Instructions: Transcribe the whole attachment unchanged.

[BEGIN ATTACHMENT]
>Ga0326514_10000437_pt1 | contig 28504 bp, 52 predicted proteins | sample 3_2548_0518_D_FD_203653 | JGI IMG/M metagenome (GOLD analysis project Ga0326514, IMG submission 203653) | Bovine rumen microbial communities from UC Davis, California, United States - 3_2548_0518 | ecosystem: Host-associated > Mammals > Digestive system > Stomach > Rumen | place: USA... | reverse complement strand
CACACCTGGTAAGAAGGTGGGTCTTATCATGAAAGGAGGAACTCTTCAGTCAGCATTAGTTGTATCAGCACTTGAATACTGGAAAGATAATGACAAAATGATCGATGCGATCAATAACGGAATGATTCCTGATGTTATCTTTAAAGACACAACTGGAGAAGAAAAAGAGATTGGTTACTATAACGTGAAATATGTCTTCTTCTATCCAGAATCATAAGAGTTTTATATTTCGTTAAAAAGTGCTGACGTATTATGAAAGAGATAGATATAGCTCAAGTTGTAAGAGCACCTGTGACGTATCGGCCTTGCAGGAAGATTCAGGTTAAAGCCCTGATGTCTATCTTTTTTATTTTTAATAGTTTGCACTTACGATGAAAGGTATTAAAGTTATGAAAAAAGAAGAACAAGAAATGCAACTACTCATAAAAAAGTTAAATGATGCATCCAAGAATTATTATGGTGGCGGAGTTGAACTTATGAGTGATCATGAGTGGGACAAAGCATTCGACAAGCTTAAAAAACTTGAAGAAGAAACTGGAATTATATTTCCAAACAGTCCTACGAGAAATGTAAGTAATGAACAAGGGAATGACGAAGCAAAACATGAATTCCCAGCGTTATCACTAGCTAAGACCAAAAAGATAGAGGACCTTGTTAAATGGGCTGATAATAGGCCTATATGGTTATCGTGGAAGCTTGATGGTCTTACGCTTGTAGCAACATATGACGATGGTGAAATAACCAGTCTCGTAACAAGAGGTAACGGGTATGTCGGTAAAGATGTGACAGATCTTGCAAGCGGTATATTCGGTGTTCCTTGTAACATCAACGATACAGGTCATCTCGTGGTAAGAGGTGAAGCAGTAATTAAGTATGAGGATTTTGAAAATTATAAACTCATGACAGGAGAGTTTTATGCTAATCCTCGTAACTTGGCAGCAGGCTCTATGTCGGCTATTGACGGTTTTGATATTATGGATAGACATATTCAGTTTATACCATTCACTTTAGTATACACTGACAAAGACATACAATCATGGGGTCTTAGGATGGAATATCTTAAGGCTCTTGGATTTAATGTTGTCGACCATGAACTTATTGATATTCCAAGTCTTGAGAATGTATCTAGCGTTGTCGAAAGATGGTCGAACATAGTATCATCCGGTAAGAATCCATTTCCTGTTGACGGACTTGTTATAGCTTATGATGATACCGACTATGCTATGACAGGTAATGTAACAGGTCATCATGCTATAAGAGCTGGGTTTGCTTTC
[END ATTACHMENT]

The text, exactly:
>Ga0326514_10000437_pt1 | contig 28504 bp, 52 predicted proteins | sample 3_2548_0518_D_FD_203653 | JGI IMG/M metagenome (GOLD analysis project Ga0326514, IMG submission 203653) | Bovine rumen microbial communities from UC Davis, California, United States - 3_2548_0518 | ecosystem: Host-associated > Mammals > Digestive system > Stomach > Rumen | place: USA... | reverse complement strand
CACACCTGGTAAGAAGGTGGGTCTTATCATGAAAGGAGGAACTCTTCAGTCAGCATTAGTTGTATCAGCACTTGAATACTGGAAAGATAATGACAAAATGATCGATGCGATCAATAACGGAATGATTCCTGATGTTATCTTTAAAGACACAACTGGAGAAGAAAAAGAGATTGGTTACTATAACGTGAAATATGTCTTCTTCTATCCAGAATCATAAGAGTTTTATATTTCGTTAAAAAGTGCTGACGTATTATGAAAGAGATAGATATAGCTCAAGTTGTAAGAGCACCTGTGACGTATCGGCCTTGCAGGAAGATTCAGGTTAAAGCCCTGATGTCTATCTTTTTTATTTTTAATAGTTTGCACTTACGATGAAAGGTATTAAAGTTATGAAAAAAGAAGAACAAGAAATGCAACTACTCATAAAAAAGTTAAATGATGCATCCAAGAATTATTATGGTGGCGGAGTTGAACTTATGAGTGATCATGAGTGGGACAAAGCATTCGACAAGCTTAAAAAACTTGAAGAAGAAACTGGAATTATATTTCCAAACAGTCCTACGAGAAATGTAAGTAATGAACAAGGGAATGACGAAGCAAAACATGAATTCCCAGCGTTATCACTAGCTAAGACCAAAAAGATAGAGGACCTTGTTAAATGGGCTGATAATAGGCCTATATGGTTATCGTGGAAGCTTGATGGTCTTACGCTTGTAGCAACATATGACGATGGTGAAATAACCAGTCTCGTAACAAGAGGTAACGGGTATGTCGGTAAAGATGTGACAGATCTTGCAAGCGGTATATTCGGTGTTCCTTGTAACATCAACGATACAGGTCATCTCGTGGTAAGAGGTGAAGCAGTAATTAAGTATGAGGATTTTGAAAATTATAAACTCATGACAGGAGAGTTTTATGCTAATCCTCGTAACTTGGCAGCAGGCTCTATGTCGGCTATTGACGGTTTTGATATTATGGATAGACATATTCAGTTTATACCATTCACTTTAGTATACACTGACAAAGACATACAATCATGGGGTCTTAGGATGGAATATCTTAAGGCTCTTGGATTTAATGTTGTCGACCATGAACTTATTGATATTCCAAGTCTTGAGAATGTATCTAGCGTTGTCGAAAGATGGTCGAACATAGTATCATCCGGTAAGAATCCATTTCCTGTTGACGGACTTGTTATAGCTTATGATGATACCGACTATGCTATGACAGGTAATGTAACAGGTCATCATGCTATAAGAGCTGGGTTTGCTTTC